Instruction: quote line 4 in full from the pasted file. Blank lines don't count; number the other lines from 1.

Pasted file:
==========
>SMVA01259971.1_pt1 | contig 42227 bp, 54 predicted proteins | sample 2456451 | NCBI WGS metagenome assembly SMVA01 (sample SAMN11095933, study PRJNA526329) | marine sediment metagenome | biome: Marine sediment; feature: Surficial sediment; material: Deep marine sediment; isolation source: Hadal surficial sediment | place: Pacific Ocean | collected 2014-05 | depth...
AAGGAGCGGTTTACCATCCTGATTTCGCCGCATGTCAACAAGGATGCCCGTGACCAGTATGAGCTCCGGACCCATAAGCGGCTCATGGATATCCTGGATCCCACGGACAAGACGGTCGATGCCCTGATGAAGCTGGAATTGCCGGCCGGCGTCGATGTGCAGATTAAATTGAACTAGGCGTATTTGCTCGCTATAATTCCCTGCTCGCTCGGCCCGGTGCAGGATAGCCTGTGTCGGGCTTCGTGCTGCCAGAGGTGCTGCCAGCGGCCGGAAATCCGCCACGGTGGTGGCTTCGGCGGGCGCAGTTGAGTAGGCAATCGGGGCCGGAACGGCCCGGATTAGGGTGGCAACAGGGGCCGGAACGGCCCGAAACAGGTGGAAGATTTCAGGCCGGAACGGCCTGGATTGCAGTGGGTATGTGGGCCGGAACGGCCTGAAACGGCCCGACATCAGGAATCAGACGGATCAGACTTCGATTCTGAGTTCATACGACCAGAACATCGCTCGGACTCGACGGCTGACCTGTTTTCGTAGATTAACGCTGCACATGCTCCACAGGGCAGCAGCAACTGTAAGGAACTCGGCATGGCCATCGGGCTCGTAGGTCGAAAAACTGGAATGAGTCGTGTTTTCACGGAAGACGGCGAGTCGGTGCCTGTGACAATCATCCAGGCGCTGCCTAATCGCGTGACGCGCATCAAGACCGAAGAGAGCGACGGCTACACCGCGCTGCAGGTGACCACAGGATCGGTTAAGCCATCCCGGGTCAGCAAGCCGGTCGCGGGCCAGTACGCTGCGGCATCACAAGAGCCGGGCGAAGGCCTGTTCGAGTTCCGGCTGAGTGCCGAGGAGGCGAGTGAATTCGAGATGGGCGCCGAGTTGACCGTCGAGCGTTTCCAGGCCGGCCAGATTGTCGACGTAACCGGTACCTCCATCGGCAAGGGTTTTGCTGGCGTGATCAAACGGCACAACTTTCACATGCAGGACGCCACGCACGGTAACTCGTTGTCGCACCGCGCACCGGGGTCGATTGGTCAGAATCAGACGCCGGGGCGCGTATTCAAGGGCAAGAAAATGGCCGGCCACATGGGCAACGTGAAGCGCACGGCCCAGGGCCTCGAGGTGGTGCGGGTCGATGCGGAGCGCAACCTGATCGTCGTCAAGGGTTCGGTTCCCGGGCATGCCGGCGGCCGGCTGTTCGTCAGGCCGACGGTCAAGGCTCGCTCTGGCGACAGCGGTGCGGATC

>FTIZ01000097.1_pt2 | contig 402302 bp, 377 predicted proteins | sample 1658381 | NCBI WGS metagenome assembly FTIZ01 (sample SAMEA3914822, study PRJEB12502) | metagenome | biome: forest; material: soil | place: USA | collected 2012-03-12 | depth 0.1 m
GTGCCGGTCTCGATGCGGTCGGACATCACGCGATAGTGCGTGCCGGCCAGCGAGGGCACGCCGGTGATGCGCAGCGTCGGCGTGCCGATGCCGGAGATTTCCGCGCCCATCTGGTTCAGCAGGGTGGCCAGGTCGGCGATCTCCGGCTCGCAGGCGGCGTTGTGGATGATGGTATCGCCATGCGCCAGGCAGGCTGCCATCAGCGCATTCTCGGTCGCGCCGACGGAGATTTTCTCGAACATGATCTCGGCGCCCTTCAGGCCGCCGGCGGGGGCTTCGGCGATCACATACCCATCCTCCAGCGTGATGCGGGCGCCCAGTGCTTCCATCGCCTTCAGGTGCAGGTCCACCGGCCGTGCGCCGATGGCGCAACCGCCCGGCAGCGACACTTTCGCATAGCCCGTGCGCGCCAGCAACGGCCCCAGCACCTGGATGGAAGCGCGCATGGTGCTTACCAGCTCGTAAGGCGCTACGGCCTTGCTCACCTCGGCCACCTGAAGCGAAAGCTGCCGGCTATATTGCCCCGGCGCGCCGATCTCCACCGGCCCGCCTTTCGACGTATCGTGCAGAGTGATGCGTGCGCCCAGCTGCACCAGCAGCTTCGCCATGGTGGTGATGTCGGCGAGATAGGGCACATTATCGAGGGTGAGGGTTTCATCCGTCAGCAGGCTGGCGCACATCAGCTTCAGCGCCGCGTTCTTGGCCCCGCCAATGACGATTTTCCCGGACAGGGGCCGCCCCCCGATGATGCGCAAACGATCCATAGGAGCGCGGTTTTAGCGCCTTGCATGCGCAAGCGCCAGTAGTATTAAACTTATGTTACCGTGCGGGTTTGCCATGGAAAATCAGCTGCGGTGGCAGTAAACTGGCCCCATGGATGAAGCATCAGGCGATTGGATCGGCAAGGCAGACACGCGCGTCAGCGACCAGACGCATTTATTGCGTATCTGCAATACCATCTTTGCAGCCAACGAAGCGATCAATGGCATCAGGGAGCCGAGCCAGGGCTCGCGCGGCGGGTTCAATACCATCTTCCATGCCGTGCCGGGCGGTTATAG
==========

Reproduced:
GTGCCGGTCTCGATGCGGTCGGACATCACGCGATAGTGCGTGCCGGCCAGCGAGGGCACGCCGGTGATGCGCAGCGTCGGCGTGCCGATGCCGGAGATTTCCGCGCCCATCTGGTTCAGCAGGGTGGCCAGGTCGGCGATCTCCGGCTCGCAGGCGGCGTTGTGGATGATGGTATCGCCATGCGCCAGGCAGGCTGCCATCAGCGCATTCTCGGTCGCGCCGACGGAGATTTTCTCGAACATGATCTCGGCGCCCTTCAGGCCGCCGGCGGGGGCTTCGGCGATCACATACCCATCCTCCAGCGTGATGCGGGCGCCCAGTGCTTCCATCGCCTTCAGGTGCAGGTCCACCGGCCGTGCGCCGATGGCGCAACCGCCCGGCAGCGACACTTTCGCATAGCCCGTGCGCGCCAGCAACGGCCCCAGCACCTGGATGGAAGCGCGCATGGTGCTTACCAGCTCGTAAGGCGCTACGGCCTTGCTCACCTCGGCCACCTGAAGCGAAAGCTGCCGGCTATATTGCCCCGGCGCGCCGATCTCCACCGGCCCGCCTTTCGACGTATCGTGCAGAGTGATGCGTGCGCCCAGCTGCACCAGCAGCTTCGCCATGGTGGTGATGTCGGCGAGATAGGGCACATTATCGAGGGTGAGGGTTTCATCCGTCAGCAGGCTGGCGCACATCAGCTTCAGCGCCGCGTTCTTGGCCCCGCCAATGACGATTTTCCCGGACAGGGGCCGCCCCCCGATGATGCGCAAACGATCCATAGGAGCGCGGTTTTAGCGCCTTGCATGCGCAAGCGCCAGTAGTATTAAACTTATGTTACCGTGCGGGTTTGCCATGGAAAATCAGCTGCGGTGGCAGTAAACTGGCCCCATGGATGAAGCATCAGGCGATTGGATCGGCAAGGCAGACACGCGCGTCAGCGACCAGACGCATTTATTGCGTATCTGCAATACCATCTTTGCAGCCAACGAAGCGATCAATGGCATCAGGGAGCCGAGCCAGGGCTCGCGCGGCGGGTTCAATACCATCTTCCATGCCGTGCCGGGCGGTTATAG